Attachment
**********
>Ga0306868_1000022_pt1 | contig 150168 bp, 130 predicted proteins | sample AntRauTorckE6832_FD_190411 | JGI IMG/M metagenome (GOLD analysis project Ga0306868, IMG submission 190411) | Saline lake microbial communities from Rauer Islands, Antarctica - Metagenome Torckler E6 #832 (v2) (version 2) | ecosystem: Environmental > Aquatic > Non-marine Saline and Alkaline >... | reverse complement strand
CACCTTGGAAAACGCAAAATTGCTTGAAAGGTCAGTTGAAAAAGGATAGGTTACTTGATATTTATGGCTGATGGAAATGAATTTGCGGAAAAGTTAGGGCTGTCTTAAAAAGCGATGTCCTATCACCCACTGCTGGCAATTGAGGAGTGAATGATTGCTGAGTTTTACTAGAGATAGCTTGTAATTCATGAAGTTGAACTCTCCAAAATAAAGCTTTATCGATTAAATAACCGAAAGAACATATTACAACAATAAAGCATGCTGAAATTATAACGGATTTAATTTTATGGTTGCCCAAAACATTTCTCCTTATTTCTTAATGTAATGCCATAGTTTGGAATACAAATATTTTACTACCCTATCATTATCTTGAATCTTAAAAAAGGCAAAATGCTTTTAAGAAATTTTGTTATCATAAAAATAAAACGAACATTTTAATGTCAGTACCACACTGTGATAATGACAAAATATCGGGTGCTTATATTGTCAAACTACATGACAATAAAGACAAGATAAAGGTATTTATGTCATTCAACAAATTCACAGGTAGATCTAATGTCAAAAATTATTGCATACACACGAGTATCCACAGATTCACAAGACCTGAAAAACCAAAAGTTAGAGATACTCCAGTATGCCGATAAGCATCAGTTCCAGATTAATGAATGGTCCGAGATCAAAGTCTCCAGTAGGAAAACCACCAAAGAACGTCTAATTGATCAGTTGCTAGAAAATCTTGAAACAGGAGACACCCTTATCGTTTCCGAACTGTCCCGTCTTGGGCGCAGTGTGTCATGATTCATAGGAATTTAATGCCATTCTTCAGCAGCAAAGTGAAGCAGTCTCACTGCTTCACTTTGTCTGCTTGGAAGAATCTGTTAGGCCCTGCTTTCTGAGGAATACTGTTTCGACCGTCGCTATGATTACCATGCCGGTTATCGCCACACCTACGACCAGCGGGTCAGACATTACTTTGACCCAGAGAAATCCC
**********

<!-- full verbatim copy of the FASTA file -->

>Ga0306868_1000022_pt1 | contig 150168 bp, 130 predicted proteins | sample AntRauTorckE6832_FD_190411 | JGI IMG/M metagenome (GOLD analysis project Ga0306868, IMG submission 190411) | Saline lake microbial communities from Rauer Islands, Antarctica - Metagenome Torckler E6 #832 (v2) (version 2) | ecosystem: Environmental > Aquatic > Non-marine Saline and Alkaline >... | reverse complement strand
CACCTTGGAAAACGCAAAATTGCTTGAAAGGTCAGTTGAAAAAGGATAGGTTACTTGATATTTATGGCTGATGGAAATGAATTTGCGGAAAAGTTAGGGCTGTCTTAAAAAGCGATGTCCTATCACCCACTGCTGGCAATTGAGGAGTGAATGATTGCTGAGTTTTACTAGAGATAGCTTGTAATTCATGAAGTTGAACTCTCCAAAATAAAGCTTTATCGATTAAATAACCGAAAGAACATATTACAACAATAAAGCATGCTGAAATTATAACGGATTTAATTTTATGGTTGCCCAAAACATTTCTCCTTATTTCTTAATGTAATGCCATAGTTTGGAATACAAATATTTTACTACCCTATCATTATCTTGAATCTTAAAAAAGGCAAAATGCTTTTAAGAAATTTTGTTATCATAAAAATAAAACGAACATTTTAATGTCAGTACCACACTGTGATAATGACAAAATATCGGGTGCTTATATTGTCAAACTACATGACAATAAAGACAAGATAAAGGTATTTATGTCATTCAACAAATTCACAGGTAGATCTAATGTCAAAAATTATTGCATACACACGAGTATCCACAGATTCACAAGACCTGAAAAACCAAAAGTTAGAGATACTCCAGTATGCCGATAAGCATCAGTTCCAGATTAATGAATGGTCCGAGATCAAAGTCTCCAGTAGGAAAACCACCAAAGAACGTCTAATTGATCAGTTGCTAGAAAATCTTGAAACAGGAGACACCCTTATCGTTTCCGAACTGTCCCGTCTTGGGCGCAGTGTGTCATGATTCATAGGAATTTAATGCCATTCTTCAGCAGCAAAGTGAAGCAGTCTCACTGCTTCACTTTGTCTGCTTGGAAGAATCTGTTAGGCCCTGCTTTCTGAGGAATACTGTTTCGACCGTCGCTATGATTACCATGCCGGTTATCGCCACACCTACGACCAGCGGGTCAGACATTACTTTGACCCAGAGAAATCCC